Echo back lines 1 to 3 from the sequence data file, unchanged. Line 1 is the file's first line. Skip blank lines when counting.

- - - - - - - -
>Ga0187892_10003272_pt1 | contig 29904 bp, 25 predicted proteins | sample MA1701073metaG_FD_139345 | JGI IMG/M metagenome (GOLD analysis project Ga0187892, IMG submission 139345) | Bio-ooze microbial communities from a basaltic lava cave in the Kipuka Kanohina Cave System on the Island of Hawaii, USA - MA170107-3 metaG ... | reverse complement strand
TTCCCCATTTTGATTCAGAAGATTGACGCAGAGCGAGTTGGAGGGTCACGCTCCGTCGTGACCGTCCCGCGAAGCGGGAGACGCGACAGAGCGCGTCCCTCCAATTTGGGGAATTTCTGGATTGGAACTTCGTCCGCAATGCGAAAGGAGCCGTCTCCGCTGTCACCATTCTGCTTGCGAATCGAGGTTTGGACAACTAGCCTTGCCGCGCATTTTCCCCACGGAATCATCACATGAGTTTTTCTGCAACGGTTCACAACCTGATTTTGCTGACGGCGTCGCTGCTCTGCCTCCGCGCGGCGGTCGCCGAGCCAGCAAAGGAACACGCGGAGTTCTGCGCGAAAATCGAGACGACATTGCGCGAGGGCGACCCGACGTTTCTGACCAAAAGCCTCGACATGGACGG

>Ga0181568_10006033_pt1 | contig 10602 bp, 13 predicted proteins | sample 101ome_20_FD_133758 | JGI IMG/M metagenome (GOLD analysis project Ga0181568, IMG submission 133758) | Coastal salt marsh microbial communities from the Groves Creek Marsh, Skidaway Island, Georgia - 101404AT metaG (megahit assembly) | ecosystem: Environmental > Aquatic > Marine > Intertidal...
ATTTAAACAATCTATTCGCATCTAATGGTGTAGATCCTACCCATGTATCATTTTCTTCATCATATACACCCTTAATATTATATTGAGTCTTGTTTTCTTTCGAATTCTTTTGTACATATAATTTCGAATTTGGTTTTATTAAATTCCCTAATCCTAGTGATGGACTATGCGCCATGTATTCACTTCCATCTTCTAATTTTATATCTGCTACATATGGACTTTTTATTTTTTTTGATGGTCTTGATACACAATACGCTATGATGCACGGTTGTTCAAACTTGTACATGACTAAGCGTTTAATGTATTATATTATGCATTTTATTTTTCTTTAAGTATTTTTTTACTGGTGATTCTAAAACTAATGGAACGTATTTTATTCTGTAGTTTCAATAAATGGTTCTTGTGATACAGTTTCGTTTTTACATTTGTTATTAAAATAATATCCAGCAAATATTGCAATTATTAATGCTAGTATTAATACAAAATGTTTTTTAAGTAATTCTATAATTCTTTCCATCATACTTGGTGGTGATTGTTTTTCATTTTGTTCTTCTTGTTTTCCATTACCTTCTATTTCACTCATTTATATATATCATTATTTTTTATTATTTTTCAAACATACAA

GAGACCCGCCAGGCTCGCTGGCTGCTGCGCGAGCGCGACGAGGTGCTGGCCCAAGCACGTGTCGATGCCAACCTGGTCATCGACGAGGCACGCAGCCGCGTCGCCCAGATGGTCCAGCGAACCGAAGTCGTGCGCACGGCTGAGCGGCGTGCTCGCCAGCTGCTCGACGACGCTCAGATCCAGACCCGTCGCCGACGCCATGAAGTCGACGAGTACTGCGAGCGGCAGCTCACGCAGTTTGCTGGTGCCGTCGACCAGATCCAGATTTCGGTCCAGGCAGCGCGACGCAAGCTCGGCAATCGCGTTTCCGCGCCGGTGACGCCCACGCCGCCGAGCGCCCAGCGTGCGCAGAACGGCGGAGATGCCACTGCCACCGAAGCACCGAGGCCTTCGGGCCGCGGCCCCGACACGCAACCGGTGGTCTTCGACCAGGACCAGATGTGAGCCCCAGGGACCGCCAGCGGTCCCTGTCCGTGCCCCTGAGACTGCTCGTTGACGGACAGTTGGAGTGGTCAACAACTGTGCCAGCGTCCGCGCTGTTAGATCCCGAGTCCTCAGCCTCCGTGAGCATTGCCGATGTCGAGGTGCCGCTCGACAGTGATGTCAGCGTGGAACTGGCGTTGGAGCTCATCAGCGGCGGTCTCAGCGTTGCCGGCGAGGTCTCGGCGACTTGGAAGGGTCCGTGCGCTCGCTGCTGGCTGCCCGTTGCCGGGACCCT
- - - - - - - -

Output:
>Ga0187892_10003272_pt1 | contig 29904 bp, 25 predicted proteins | sample MA1701073metaG_FD_139345 | JGI IMG/M metagenome (GOLD analysis project Ga0187892, IMG submission 139345) | Bio-ooze microbial communities from a basaltic lava cave in the Kipuka Kanohina Cave System on the Island of Hawaii, USA - MA170107-3 metaG ... | reverse complement strand
TTCCCCATTTTGATTCAGAAGATTGACGCAGAGCGAGTTGGAGGGTCACGCTCCGTCGTGACCGTCCCGCGAAGCGGGAGACGCGACAGAGCGCGTCCCTCCAATTTGGGGAATTTCTGGATTGGAACTTCGTCCGCAATGCGAAAGGAGCCGTCTCCGCTGTCACCATTCTGCTTGCGAATCGAGGTTTGGACAACTAGCCTTGCCGCGCATTTTCCCCACGGAATCATCACATGAGTTTTTCTGCAACGGTTCACAACCTGATTTTGCTGACGGCGTCGCTGCTCTGCCTCCGCGCGGCGGTCGCCGAGCCAGCAAAGGAACACGCGGAGTTCTGCGCGAAAATCGAGACGACATTGCGCGAGGGCGACCCGACGTTTCTGACCAAAAGCCTCGACATGGACGG

>Ga0181568_10006033_pt1 | contig 10602 bp, 13 predicted proteins | sample 101ome_20_FD_133758 | JGI IMG/M metagenome (GOLD analysis project Ga0181568, IMG submission 133758) | Coastal salt marsh microbial communities from the Groves Creek Marsh, Skidaway Island, Georgia - 101404AT metaG (megahit assembly) | ecosystem: Environmental > Aquatic > Marine > Intertidal...